42 Copyright 2013, Pearson Education Porters Force 2: Threat of Substitute Products Availability of substitute products places limits on the prices market leaders can charge High prices induce buyers to switch to the substitute

43 Copyright 2013, Pearson Education Porters Force 3: Bargaining Power of Buyers Buyers=manufacturers and retailers, not consumers Buyers seek to pay the lowest possible price Buyers have leverage over suppliers when: – They purchase in large quantities (enhances supplier dependence on buyer) – Suppliers products are commodities – Product represents significant portion of buyers costs – Buyer is willing and able to achieve backward integration

44 Copyright 2013, Pearson Education Bargaining Power of Buyers

45 Copyright 2013, Pearson Education Porters Force 4: Bargaining Power of Suppliers When suppliers have leverage, they can raise prices high enough to affect the profitability of their customers Leverage accrues when – Suppliers are large and few in number – Suppliers products are critical inputs, are highly differentiated, or carry switching costs – Few substitutes exist – Suppliers are willing and able to sell product themselves

46 Copyright 2013, Pearson Education

47 16-47 Porters Force 5: Rivalry Among Competitors Refers to all actions taken by firms in the industry to improve their positions and gain advantage over each other – Price competition – Advertising battles – Product positioning – Differentiation

48 Copyright 2013, Pearson Education Competitive Advantage Achieved when there is a match between a firms distinctive competencies and the factors critical for success within its industry Broad market strategies – Cost Leadershiplow price – Product Differentiationpremium price Narrow market strategies – Cost Focuslow price – Focused Differentiationpremium price

49 Copyright 2013, Pearson Education Cost Leadership Based on a firms position as the industrys low-cost producer Must construct the most efficient facilities Must obtain the largest market share so that its per unit cost is the lowest in the industry Only works if barriers exist that prevent competitors from achieving the same low costs

50 Copyright 2013, Pearson Education Cost Leadership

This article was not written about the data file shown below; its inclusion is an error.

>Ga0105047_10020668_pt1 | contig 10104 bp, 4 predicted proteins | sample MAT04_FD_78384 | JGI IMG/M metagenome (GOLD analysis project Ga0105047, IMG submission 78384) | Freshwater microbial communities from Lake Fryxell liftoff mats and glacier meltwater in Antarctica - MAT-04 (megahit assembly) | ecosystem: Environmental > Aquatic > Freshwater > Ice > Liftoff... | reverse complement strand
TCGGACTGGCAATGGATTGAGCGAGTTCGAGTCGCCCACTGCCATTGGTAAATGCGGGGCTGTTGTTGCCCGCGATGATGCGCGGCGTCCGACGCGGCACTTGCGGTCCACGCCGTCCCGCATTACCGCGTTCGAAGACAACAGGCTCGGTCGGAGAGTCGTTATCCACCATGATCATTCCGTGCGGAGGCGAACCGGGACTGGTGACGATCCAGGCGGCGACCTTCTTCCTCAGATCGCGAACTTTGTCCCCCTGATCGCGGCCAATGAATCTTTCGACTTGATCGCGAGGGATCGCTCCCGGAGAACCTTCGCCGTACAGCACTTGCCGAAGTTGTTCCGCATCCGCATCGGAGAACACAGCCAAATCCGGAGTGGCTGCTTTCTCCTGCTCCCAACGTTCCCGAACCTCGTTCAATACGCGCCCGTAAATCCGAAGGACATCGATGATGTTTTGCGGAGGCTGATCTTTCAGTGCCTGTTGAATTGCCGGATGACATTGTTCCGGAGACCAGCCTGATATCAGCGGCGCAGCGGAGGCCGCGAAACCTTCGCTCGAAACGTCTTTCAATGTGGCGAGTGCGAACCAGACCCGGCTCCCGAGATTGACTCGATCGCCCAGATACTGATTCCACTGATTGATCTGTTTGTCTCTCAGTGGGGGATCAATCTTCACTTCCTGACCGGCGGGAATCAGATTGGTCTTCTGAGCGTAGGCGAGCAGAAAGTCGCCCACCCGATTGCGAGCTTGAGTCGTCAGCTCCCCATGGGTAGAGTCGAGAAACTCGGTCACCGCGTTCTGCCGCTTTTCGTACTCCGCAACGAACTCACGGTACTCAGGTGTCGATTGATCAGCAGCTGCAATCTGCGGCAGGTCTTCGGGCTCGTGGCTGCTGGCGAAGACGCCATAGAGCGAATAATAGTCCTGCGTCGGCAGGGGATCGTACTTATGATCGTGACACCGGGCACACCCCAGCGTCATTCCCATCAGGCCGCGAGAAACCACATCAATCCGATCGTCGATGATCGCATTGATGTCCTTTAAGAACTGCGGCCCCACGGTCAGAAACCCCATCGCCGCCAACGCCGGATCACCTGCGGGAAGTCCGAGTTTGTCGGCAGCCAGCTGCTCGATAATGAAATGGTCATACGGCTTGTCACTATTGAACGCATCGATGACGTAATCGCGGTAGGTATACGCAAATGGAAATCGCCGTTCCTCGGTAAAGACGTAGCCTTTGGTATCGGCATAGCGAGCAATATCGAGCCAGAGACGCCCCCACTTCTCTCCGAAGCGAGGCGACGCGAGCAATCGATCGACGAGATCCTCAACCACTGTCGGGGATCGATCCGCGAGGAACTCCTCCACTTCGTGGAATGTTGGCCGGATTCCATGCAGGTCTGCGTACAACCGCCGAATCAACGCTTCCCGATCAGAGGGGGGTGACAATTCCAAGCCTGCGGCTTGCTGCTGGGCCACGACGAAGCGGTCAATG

51 Copyright 2013, Pearson Education Product Differentiation Product that has an actual or perceived uniqueness in a broad market has a differentiation advantage Extremely effective for defending market position Extremely effective for obtaining above- average financial returns; unique products command a premium price

52 Copyright 2013, Pearson Education Product differentiation

53 Copyright 2013, Pearson Education Cost Focus Firms lower cost position enables it to offer a narrow target market and lower prices than the competition Sustainability is the central issue for this strategy – Works if competitors define their target market more broadly – Works if competitors cannot define the segment even more narrowly

54 Copyright 2013, Pearson Education Cost Focus

55 Copyright 2013, Pearson Education Focused Differentiation The product not only has actual uniqueness but it also has a very narrow target market Results from a better understanding of customers wants and desires Ex.: High-end audio equipment

56 Copyright 2013, Pearson Education Global Competition and National Competitive Advantage

57 Copyright 2013, Pearson Education Factor Conditions Human Resources – the quantity of workers available, skills possessed by those workers, wage levels, and work ethic Physical Resources – the availability, quantity, quality, and cost of land, water, minerals, and other natural resources Knowledge Resources – the availability within a nation of a significant population having scientific, technical, and market-related knowledge

58 Copyright 2013, Pearson Education Factor Conditions Capital Resources – the availability, amount, cost, and types of capital available; also includes savings rate, interest rates, tax laws, and government deficit Infrastructure Resources – this includes a nations banking, healthcare, transportation, and communication systems

59 Copyright 2013, Pearson Education Demand Conditions Composition of Home Demand – determines how firms perceive, interpret, and respond to buyer needs Size and Pattern of Growth of Home Demand – large home markets offer opportunities to achieve economies of scale and learning in familiar, comfortable markets

60 Copyright 2013, Pearson Education Related and Supporting Industries The advantage that a nation gains by being home to internationally competitive industries in fields that are related to, or in direct support of, other industries

61 Copyright 2013, Pearson Education Firm Strategy, Structure, and Rivalry Domestic rivalry in a single national market is a powerful influence on competitive advantage Domestic rivalry in a single national market is a powerful influence on competitive advantage – The absence of significant domestic rivalry can lead to complacency in the home firms and eventually cause them to become noncompetitive in the world markets Differences in management styles, organizational skills, and strategic perspectives also create advantages and disadvantages for firms competing in different types of industries

62 Copyright 2013, Pearson Education Firm Strategy, Structure, and Rivalry Capital markets and attitudes toward investments are important components of the national environments Chance events are occurrences that are beyond control; they create major discontinuities Government is also an influence on determinants by virtue of its roles as a consumer, policy maker, and commerce regulator

63 Copyright 2013, Pearson Education